“Quality of education and post-study employment opportunities are driving the selection of first-choice destinations”
Students who had not selected Australia as their top destination were also asked if the country’s late 2021 announcement increasing the length of stay for master’s graduates from two to three years would convince them to rethink their decision. Some 78% responded that they were not more inclined to consider Australia.
The latest study makes “sobering reading” for Australian providers, according to Andrew Barkla, chief executive of IDP.
“Students have grown tired of waiting to return. Now Australia must reinforce a collective message around the world that it is open and welcoming students. Australia also needs to demonstrate that there are practical routes to post-graduate employment, and that international students form a valued and vital part of our communities.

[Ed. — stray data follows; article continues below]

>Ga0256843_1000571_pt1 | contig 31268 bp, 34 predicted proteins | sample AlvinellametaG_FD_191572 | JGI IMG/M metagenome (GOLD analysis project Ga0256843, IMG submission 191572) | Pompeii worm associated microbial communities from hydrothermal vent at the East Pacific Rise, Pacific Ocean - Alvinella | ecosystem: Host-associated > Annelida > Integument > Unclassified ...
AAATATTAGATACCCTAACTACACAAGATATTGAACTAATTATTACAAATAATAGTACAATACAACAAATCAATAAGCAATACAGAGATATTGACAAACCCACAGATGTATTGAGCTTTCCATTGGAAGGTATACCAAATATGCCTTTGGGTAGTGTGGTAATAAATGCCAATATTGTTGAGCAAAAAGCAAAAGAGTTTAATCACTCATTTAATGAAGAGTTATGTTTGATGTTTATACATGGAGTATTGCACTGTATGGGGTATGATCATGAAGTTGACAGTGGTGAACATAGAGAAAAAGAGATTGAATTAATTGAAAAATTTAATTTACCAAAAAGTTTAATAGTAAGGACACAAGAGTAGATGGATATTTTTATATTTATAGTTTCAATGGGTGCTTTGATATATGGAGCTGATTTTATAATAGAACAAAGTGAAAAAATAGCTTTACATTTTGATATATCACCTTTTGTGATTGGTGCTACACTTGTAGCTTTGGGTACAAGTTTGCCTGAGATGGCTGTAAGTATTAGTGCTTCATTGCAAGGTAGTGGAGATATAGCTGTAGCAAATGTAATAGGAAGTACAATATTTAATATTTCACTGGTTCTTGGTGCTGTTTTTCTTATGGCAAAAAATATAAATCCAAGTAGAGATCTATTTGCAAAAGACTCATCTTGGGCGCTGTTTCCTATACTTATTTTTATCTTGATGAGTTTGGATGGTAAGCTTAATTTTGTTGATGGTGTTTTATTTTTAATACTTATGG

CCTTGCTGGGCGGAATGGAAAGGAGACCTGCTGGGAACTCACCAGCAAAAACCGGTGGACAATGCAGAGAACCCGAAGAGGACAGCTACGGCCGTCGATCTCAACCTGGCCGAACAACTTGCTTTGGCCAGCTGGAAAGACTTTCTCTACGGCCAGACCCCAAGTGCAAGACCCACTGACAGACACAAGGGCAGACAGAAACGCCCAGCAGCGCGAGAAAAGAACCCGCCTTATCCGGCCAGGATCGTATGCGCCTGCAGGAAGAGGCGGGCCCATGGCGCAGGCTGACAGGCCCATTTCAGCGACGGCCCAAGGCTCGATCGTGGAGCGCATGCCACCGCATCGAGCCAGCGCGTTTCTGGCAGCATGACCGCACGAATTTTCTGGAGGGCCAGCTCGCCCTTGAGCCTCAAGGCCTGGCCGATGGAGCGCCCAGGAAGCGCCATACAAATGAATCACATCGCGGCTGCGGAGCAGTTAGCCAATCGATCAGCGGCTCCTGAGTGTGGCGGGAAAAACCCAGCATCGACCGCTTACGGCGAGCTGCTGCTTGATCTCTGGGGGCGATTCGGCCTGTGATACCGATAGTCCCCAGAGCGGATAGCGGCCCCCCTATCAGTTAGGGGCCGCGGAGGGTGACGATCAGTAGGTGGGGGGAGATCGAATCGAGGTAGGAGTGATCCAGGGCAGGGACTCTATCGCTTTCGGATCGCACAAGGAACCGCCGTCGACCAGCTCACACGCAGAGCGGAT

“Australia has a unique offering and our institutions have continued to innovate and put students at the centre. By forging ahead with these positives, adopting data-informed strategies and working with trusted partners on the ground, Australian institutions have a real opportunity to turn the tide,” Barkla said in a statement.
Perceptions of both the UK’s and Australia’s quality of education was higher than average when compared with other study destinations, with 72% and 70% of respondents, respectively, saying they chose the two countries as a result of their quality.
Commenting for The PIE News, director of external relations IDP Connect, Jonah Duffin said that “perceptions of each destination appear to be driving student choice”.
“Across all large markets it is a combination of quality of education and post-study employment opportunities that are driving their selection of their first-choice destination,” he said.
Among respondents, 63% said that perceived quality of education and 52% said post-study work opportunities were the key motivational factors for selecting a particular country.
“Quality of education is particularly key for those choosing the UK and the US as their first-choice destination, with 70% and 72% respectively saying this was a reason to choose that country,” Duffin explained.